I had no idea which records were considered Dubstep really…this new project with Leon Switch/Kryptic Minds is perhaps more cinematic and soundtrack orientated rather than what I imagine Dubstep to be, but there is a lot of groove and energy there. Maybe the stuff with Blackfilm is considered as Dubstep but it was not something I was consciously thinking about. I like and am influenced by a lot of electronic music, dub-related and techno-related -  for example the M Series, Axis, Downwards, Jeff Mills, Surgeon.

These Dub basslines in my work are interesting when they have been applied to something else. I really don’t know when it started being put into the dubstep bracket but Dubstep has come a  really interesting thing …

What do you think about the expansion of Dubstep in the modern scene? Nowadays it’s become a swear word for some people with the likes of Skrillex taking it to a commercial arena. It seems to have lost its original bearings...

It’s quite typical. You always need to have somebody that is in the right moment with the right music, but most of the time you have somebody who has the right music and sound in the wrong moment. It’s a weird mechanics, sometimes we as musicians have to face it, and very often it’s frustrating, but at the end of the day, if you like what you do then who cares. If you try to become successful because of the hype of the moment it will never succeed. I consider myself successful because I can live off my music; for me that’s the biggest success someone can achieve, for me being successful is not about being in the charts but being able to pay my bills, moving to London, selling records without compromising my music.

I have had massive help from my wife. Before music I worked for a company, working 9 until 9, then I’d bolt myself in my little studio under the roof, messing with music until 5am. My wife really supported me until I was able to support myself, for years I just never stopped. In the last couple of years I have slowed down a little for my daughter, but now I’m in London it’s picking up again.

What are your thoughts on streaming? We’ve seen some intriguing comments online from about about the issue...

The music industry as I knew it, growing up, is over. Think about this, the first Sigillum S CD we did has been sold 9000 copies. It’s incredible that now you really struggle to sell copies of a record, however good it is. The music industry as I knew it is done, it will never come back. Saying that though, downloading is an interesting option - I have some of my stuff on Bandcamp and I really like it, it’s a good platform and the future of music…they earn money, but that’s ok because most of the money is in the musicians pocket, which is how it should be.

With streaming… for me, Spotify is a criminal gang; with my PRS statements, my share is so little. What I really hate about this is that they are marketing it as a legal thing: you do a subscription and people are happy to pay peanuts to get access to all the music in the world. It’s not so negative from one point of view, because you have access to a major audience that maybe would never otherwise experience your music. However, it doesn’t excuse the prices – it really is stealing. I can’t make people working with me avoid Spotify. I can’t impose my view on others I work with, but for everything that concerns myself, where I can decide for myself, it won’t be on there. I discovered a website of music placement, who had some of my music on their website without me knowing, and the swindle is subtle. I never gave the license for my music, I never gave them permission to sell my stuff, and they can sell the music for any price - they take it from ‘digital aggregators’. This is happening a lot and people’s music is being exploited without them knowing.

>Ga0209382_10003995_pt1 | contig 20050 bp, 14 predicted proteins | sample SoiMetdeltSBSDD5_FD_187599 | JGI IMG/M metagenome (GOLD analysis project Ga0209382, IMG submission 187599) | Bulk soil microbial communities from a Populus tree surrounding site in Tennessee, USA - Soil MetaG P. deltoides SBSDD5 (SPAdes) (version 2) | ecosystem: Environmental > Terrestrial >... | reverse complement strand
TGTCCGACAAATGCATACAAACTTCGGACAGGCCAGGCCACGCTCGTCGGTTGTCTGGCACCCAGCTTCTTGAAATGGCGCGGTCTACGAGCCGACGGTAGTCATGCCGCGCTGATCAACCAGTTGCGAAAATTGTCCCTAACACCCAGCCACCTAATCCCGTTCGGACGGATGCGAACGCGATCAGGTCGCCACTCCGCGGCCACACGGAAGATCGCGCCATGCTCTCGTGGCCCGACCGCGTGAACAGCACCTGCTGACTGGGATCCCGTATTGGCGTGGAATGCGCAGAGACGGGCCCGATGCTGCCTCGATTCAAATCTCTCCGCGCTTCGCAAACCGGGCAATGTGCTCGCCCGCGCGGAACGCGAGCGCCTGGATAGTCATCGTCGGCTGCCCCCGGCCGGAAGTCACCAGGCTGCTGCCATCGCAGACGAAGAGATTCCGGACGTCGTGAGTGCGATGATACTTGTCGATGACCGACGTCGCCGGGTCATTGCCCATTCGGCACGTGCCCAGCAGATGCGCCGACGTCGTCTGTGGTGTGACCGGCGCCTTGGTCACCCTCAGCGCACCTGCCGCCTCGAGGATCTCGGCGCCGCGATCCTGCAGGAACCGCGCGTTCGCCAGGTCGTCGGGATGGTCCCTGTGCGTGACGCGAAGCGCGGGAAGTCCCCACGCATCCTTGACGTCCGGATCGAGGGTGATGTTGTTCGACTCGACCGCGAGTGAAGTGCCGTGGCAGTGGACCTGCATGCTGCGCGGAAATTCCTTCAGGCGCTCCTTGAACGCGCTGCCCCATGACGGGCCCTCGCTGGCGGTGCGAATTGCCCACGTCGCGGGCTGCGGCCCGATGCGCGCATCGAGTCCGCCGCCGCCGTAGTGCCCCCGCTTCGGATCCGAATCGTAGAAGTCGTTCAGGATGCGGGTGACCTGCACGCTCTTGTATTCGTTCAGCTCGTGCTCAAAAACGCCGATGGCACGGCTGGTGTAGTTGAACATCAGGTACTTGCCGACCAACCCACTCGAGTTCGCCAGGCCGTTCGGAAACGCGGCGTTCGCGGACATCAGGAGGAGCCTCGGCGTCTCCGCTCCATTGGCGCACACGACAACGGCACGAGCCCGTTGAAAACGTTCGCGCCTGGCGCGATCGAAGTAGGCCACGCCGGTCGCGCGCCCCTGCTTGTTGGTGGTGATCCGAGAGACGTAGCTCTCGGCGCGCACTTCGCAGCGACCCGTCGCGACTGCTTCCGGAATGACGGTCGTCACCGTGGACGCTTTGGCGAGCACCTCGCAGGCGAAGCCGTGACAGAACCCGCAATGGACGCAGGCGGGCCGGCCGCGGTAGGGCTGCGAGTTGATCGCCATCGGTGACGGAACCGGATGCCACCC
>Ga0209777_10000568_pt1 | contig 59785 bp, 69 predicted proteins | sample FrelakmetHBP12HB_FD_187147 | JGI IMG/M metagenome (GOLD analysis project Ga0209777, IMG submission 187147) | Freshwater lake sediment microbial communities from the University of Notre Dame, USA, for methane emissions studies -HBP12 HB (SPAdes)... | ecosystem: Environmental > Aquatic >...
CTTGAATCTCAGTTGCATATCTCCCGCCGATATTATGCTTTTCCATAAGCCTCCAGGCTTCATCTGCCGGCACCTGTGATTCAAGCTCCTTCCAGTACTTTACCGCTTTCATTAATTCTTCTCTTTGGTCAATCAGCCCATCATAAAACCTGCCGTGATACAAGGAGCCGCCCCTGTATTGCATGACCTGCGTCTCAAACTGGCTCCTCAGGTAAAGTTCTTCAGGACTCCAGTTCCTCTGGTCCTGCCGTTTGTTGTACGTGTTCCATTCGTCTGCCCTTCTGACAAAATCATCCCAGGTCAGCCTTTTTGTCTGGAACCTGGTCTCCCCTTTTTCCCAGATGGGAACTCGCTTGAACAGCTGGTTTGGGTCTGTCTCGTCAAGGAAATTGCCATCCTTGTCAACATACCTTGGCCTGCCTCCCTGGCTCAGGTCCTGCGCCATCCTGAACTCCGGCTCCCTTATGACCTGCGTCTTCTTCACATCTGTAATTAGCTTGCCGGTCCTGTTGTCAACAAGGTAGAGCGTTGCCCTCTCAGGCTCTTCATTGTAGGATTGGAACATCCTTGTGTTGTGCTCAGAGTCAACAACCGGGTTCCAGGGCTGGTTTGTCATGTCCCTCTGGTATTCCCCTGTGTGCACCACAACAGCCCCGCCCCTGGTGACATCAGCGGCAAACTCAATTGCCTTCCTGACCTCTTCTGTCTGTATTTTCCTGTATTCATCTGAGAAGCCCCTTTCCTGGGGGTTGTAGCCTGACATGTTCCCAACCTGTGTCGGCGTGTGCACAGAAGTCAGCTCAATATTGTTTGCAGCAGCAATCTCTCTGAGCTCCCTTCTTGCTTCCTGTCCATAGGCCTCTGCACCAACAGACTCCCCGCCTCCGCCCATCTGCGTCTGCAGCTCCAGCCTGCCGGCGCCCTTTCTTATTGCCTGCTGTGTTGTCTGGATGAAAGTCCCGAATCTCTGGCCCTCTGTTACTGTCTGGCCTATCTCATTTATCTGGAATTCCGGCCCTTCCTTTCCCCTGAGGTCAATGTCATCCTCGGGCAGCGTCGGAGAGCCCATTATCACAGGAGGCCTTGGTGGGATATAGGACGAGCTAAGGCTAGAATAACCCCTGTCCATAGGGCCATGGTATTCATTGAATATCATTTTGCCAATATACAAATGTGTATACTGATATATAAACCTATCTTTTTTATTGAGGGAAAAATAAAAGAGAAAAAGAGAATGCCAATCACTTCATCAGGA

The music industry, it’s impossible. But people still like buying CD’s and vinyl’s, and the future is more and more about musicians doing things by themselves, through platforms, live streaming or something like that is really interesting... the future is more interactive I think. Too many young people now think that music is X Factor, talent shows… they think that the path to music is that, not playing in a shitty basement with mold on the amps and things like that! We can’t stop it but we must find a different way to do things...for example SACEM (French collection agency)  are really tough on adverts - they collect money very quickly, they actually pay you more. Something is changing but slowly, the nice thing is that do it yourself and underground music is coming back: limited edition, vinyl’s, small resident DJs, meeting up, it’s coming back and its good news. Hopefully part of the young generation will understand that these are the ‘real things’.

What projects are you working on at the moment?

I’m finishing an electronics/ambient album with Netherworld that will come out on Glacial Movements in 2017. We’re working on the final production stage for a photography book by photographers Petulia Mattioli and Yasushi Miura. I have a CD of guitar only ambient composed with Chihei Hatakeyama. I’m starting to work on the third volume of Equations Of Eternity, a ritual dub project I have with Bill Laswell that this time is based on Indian esoteric traditions. Also there’s my touring with Obake, scoring for adverts, a record with Mingle, and much much more!

Interview conducted by Frederick Sugden & Rico Casazza.